For those who are not exercising, a low level walking schedule can increase tolerance of physical activity. Start with 5-10 minutes a day of low intensity walking (indoor or outdoor; slow treadmill is OK) and increase by 5-10 minutes after 1 to 4 weeks. Unlike obligatory daily walking intended to fulfill responsibilities (work, home, family), this type of exercise is voluntarily scheduled by the patient. It is time that the patient reserves for herself/himself. The principle of self-directed voluntary walking gives the patient a sense of control or self-efficacy – which is important to re-establishing more general illness control. Gradual low level exercise will benefit about 1 out of 2 patients.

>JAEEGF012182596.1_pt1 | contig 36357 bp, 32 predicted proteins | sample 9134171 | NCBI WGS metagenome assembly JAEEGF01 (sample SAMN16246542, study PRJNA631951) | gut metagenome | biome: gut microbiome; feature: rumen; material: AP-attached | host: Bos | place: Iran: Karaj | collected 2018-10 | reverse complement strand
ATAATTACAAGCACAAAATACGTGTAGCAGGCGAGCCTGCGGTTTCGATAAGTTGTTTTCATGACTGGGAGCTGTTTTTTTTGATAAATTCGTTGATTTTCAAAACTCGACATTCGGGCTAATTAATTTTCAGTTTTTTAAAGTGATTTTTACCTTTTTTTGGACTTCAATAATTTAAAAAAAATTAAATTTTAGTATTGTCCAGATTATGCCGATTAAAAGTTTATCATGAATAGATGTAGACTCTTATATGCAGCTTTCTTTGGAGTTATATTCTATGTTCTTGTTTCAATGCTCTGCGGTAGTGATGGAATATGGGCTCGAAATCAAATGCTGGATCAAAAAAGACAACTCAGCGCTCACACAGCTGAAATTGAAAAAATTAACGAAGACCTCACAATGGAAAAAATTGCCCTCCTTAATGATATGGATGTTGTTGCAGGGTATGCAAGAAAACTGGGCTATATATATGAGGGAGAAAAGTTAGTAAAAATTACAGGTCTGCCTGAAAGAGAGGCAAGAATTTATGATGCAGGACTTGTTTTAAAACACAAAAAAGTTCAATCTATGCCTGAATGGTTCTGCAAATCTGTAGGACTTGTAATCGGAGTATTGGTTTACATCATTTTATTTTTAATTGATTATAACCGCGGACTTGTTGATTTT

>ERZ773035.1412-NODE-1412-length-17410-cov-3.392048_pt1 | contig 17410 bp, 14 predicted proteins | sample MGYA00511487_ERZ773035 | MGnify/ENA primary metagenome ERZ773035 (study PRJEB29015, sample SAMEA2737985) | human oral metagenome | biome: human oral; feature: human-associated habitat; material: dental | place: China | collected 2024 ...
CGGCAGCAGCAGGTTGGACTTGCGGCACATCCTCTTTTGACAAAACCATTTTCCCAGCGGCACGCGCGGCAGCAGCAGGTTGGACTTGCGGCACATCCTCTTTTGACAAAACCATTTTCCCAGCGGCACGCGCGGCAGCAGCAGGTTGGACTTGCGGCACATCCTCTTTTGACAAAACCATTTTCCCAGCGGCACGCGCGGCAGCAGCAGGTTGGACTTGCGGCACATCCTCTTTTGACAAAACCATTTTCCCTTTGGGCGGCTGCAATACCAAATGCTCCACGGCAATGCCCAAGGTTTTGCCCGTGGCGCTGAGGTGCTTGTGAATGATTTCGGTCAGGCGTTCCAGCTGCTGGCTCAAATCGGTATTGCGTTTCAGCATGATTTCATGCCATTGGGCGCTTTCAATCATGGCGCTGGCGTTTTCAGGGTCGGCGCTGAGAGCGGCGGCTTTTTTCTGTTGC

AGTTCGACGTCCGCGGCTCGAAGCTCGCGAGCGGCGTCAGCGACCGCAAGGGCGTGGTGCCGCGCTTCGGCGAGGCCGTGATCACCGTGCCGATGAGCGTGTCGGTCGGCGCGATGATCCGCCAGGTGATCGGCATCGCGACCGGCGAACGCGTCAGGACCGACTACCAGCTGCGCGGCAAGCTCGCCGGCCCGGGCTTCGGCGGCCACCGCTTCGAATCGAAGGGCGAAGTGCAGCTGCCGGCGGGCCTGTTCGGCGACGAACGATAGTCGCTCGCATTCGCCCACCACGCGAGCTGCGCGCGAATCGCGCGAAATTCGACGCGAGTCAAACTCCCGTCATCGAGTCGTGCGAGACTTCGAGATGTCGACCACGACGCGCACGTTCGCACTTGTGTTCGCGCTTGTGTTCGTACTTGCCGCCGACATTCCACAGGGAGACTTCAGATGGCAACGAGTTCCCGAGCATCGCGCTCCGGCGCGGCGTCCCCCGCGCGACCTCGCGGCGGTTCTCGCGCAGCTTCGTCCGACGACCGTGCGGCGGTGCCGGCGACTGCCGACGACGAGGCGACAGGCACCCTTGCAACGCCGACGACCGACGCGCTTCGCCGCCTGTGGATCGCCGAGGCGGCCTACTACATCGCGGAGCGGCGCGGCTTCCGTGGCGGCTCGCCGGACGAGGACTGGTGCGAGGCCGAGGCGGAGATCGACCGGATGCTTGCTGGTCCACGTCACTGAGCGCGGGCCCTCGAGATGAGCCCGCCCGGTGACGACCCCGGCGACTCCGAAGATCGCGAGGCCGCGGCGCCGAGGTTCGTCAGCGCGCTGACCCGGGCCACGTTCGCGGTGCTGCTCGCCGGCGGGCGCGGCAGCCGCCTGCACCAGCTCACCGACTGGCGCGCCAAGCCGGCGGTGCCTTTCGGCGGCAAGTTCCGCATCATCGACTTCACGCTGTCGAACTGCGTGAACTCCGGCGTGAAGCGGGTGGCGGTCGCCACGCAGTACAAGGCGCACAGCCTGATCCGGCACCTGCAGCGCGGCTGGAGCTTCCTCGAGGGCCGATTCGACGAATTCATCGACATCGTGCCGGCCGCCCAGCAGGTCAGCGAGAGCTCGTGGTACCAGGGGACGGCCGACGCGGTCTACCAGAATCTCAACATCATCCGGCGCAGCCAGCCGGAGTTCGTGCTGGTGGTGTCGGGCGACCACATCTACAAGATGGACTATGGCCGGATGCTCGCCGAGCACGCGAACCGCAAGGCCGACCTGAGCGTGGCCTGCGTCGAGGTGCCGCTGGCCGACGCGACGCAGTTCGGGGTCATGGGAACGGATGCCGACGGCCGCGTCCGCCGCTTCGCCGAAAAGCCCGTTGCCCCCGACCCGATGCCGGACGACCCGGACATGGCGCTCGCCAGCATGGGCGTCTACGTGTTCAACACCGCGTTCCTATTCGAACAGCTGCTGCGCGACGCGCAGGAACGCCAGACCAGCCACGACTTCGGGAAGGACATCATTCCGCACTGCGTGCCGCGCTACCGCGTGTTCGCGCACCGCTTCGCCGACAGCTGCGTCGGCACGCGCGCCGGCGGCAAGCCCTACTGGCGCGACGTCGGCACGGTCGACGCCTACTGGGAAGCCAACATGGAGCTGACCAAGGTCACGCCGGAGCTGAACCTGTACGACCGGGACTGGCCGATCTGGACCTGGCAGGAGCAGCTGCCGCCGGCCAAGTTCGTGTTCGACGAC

Pleasurable events. Finally, encouraging the patient to schedule pleasant activities that generate feelings of uplift will help to counteract illness burdens. Low effort leisure activities, such as watching ducks on a pond, listening to an inspirational speaker, enjoying a special moment with a close friend are all in the realm of potentially uplifting activities. A decade old study12 found that those CFS subjects with the highest levels of positive experiences over a one year period showed significant reductions in fatigue, anxiety, depression, and impairment.

These techniques in combination are likely to help your CFS patients to improve functioning and reduce symptoms. A more in depth description of these behavioral programs may be found in Friedberg (2006)11.